'Jesus addresses [Thomas,], not with anger, but with love. Jesus comes to him not in overpowering strength, but in weakness. ‘Blessed are the meek, for they shall inherit the earth.’ The one who inherits the earth, the Lord of all, is meekest of all. He comes to Thomas and he makes himself vulnerable, just as he’d made himself vulnerable to the lepers, to the disciples, to the crowds, to the religious leaders and the soldiers, all the way to the cross. He invites Thomas to see and touch and to believe.'
I’m going to begin the sermon with an apology.
You all know what an apology is, don’t you? I looked up the definition before the service on my magic phone. Here it is: Something that is said or written to defend something that other people criticize.
I’m sure that’s not the definition you were expecting: You were expecting something like this: an admission of error or discourtesy accompanied by an expression of regret; or even, an expression of regret at not being able to do something.
But neither of these is what I mean by apology right now. The meaning that I am talking about was much more common in the ancient world. Somebody offering an ‘apology’ was not saying, ‘I’m sorry,’ they were defending an idea or a person, explaining it, answering objections.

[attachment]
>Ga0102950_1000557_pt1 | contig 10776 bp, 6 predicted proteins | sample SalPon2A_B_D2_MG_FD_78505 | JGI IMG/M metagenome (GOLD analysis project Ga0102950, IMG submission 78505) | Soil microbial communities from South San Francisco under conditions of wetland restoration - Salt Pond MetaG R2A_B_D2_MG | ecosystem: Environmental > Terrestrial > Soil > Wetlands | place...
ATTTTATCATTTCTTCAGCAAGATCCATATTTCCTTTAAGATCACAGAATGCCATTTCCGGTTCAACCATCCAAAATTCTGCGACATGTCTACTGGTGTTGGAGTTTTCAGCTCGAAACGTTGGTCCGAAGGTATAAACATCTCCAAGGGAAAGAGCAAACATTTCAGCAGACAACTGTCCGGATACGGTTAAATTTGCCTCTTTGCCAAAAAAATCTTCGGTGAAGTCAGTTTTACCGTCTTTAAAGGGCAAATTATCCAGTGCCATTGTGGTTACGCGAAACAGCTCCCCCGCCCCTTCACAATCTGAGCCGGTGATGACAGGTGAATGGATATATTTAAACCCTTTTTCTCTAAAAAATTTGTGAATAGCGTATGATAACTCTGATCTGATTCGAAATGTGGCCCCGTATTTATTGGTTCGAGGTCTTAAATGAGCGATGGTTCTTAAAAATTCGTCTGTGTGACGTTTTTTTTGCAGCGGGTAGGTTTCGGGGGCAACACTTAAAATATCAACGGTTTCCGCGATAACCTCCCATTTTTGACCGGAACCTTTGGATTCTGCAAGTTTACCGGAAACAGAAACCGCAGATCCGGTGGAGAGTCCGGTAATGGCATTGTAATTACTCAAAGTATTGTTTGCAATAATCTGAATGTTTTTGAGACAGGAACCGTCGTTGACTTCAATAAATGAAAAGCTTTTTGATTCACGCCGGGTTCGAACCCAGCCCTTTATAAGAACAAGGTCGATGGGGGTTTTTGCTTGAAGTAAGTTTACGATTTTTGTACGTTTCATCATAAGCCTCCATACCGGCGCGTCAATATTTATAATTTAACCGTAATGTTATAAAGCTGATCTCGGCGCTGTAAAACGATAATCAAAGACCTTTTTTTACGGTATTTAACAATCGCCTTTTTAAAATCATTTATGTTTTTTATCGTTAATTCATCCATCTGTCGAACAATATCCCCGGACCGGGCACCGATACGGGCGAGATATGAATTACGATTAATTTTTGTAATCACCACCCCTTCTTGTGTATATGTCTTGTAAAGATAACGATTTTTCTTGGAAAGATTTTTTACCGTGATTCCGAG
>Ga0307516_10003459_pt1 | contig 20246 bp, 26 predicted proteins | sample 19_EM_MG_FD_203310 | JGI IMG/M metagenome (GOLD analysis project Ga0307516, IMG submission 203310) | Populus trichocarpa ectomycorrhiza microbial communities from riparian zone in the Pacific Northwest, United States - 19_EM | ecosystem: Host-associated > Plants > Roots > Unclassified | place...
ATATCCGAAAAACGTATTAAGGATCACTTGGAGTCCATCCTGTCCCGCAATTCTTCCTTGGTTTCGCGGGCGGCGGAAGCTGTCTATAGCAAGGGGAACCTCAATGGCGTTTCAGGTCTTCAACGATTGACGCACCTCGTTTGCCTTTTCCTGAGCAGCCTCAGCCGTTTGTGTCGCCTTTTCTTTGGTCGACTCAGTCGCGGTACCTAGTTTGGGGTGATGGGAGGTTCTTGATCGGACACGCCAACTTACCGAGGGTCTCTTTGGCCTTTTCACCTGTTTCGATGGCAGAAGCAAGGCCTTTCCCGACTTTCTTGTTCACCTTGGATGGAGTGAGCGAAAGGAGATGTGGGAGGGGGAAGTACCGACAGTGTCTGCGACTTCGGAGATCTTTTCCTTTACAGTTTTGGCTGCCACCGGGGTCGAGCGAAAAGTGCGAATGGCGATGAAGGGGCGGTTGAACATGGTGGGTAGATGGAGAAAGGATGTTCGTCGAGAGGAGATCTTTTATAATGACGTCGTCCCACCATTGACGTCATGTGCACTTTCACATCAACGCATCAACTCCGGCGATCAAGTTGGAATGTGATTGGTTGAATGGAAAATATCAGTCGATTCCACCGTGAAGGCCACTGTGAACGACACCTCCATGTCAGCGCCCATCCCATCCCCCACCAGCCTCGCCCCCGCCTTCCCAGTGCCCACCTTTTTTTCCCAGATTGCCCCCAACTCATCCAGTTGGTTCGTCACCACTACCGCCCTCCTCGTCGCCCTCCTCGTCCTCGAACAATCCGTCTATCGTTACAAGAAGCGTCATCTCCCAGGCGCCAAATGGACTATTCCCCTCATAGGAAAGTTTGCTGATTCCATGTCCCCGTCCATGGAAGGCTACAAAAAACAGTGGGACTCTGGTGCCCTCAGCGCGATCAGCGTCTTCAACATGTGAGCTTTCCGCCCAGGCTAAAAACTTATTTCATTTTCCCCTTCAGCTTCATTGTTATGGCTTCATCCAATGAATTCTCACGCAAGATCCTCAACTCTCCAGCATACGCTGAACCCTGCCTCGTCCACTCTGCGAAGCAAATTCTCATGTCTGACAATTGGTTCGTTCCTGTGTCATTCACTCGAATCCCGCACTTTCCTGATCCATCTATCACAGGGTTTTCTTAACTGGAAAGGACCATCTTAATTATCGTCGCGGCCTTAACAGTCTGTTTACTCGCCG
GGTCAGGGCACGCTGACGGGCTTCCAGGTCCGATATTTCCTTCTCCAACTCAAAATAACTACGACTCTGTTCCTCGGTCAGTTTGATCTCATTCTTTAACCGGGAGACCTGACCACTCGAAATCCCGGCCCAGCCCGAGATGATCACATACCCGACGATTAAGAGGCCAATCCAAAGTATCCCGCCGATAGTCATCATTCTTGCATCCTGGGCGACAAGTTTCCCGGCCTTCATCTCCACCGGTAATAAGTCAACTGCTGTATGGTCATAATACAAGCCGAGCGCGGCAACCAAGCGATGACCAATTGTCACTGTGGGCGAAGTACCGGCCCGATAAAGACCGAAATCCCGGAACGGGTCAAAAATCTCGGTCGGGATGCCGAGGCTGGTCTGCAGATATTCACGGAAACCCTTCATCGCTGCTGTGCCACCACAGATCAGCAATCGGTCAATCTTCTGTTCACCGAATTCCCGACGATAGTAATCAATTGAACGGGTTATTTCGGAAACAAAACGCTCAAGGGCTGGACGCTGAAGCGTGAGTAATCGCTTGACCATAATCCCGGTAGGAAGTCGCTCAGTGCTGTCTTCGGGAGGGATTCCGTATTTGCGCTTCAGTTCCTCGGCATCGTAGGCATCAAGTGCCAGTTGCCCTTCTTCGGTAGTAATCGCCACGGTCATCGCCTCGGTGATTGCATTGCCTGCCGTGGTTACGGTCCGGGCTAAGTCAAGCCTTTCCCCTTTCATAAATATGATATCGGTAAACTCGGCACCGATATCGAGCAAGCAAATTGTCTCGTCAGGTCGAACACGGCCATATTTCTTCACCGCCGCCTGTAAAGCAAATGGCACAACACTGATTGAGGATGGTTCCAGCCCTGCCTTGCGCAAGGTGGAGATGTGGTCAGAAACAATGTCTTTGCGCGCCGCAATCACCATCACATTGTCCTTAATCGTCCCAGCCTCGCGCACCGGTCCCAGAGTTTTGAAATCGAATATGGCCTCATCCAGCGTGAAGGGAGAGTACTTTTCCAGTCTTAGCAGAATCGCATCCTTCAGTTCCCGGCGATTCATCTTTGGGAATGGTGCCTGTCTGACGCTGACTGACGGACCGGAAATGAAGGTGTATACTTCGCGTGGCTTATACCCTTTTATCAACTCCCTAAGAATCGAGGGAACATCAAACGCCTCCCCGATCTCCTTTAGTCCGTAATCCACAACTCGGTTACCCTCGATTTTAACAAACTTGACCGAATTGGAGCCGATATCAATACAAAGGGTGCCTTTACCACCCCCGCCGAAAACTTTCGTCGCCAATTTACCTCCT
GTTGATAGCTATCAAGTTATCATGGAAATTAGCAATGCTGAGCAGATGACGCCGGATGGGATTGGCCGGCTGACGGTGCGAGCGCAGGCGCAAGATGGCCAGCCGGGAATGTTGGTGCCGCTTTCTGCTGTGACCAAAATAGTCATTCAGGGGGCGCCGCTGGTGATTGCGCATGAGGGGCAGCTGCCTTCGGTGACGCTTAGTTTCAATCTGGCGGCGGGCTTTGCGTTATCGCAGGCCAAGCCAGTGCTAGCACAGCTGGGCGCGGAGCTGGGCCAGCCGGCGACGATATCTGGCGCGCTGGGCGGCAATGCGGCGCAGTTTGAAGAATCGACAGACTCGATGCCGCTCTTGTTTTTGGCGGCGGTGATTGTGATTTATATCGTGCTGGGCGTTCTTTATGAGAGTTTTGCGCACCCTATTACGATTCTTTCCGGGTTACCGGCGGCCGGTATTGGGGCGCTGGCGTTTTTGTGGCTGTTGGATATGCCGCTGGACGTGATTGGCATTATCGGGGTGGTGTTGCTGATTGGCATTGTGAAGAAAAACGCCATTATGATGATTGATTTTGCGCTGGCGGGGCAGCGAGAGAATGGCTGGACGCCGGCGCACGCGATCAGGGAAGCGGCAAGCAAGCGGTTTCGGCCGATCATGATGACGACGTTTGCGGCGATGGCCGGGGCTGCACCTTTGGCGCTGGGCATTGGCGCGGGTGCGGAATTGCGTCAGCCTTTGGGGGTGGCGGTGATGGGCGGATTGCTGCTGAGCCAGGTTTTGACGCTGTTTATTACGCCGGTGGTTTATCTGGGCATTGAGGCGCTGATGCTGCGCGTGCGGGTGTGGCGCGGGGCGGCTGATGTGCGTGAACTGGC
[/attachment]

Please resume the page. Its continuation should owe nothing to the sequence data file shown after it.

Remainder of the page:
At the turn of the first century, a man named Justin wrote two ‘apologies’ for Christianity. He wasn’t saying, ‘I’m sorry for being a Christian,’ but he was defending the faith, answering its philosophical and religious critics. Evidently the apologies weren’t accepted, for he is now known as ‘Justin Martyr,’ executed for his faith in Christ.
In the sixteenth century, Roman Catholic theologians prepared a confutation of the Augsburg Confession, which was prepared by the Evangelical theologians as an explanation of their interpretation of the Christian faith. In response to the Confutation, Philip Melanchthon, a theological colleague of Martin Luther’s, wrote a response which is known as the Apology of the Augsburg Confession. Again, it’s not ‘I’m sorry I’m a Lutheran,’ but ‘this is where you’ve gotten us wrong.’
What we see in the reading from Acts is Peter offering a ‘defense’ or ‘explanation’ or an ‘apology’ of the resurrection. It is the day of Pentecost, and he is explaining to the crowd that Jesus, who was crucified, has been raised from the dead. He goes on to say that this was prophesied in Scripture, and quotes Psalm 16, which was just sung: ‘For you will not abandon my soul to Hades, nor let your Holy One see corruption.’
Now the people whom Peter was addressing all knew that Psalm 16 was attributed to King David of one thousand years before. But, Peter argued, David could not have written this about himself, for David had died, as everyone knew. But since God had promised that David’s line would last forever, David was writing about his successor, the Messiah, God’s Holy One. And, said Peter, the prophecy had come true in Jesus.
When we in the Church read the Psalms, we must always first understand them in their historical context. Then we also read them Christologically, that is to say, that they are about Christ. We can even read them with Christ as the subject, as Christ did himself from the cross: My God, my God, why have you forsaken me?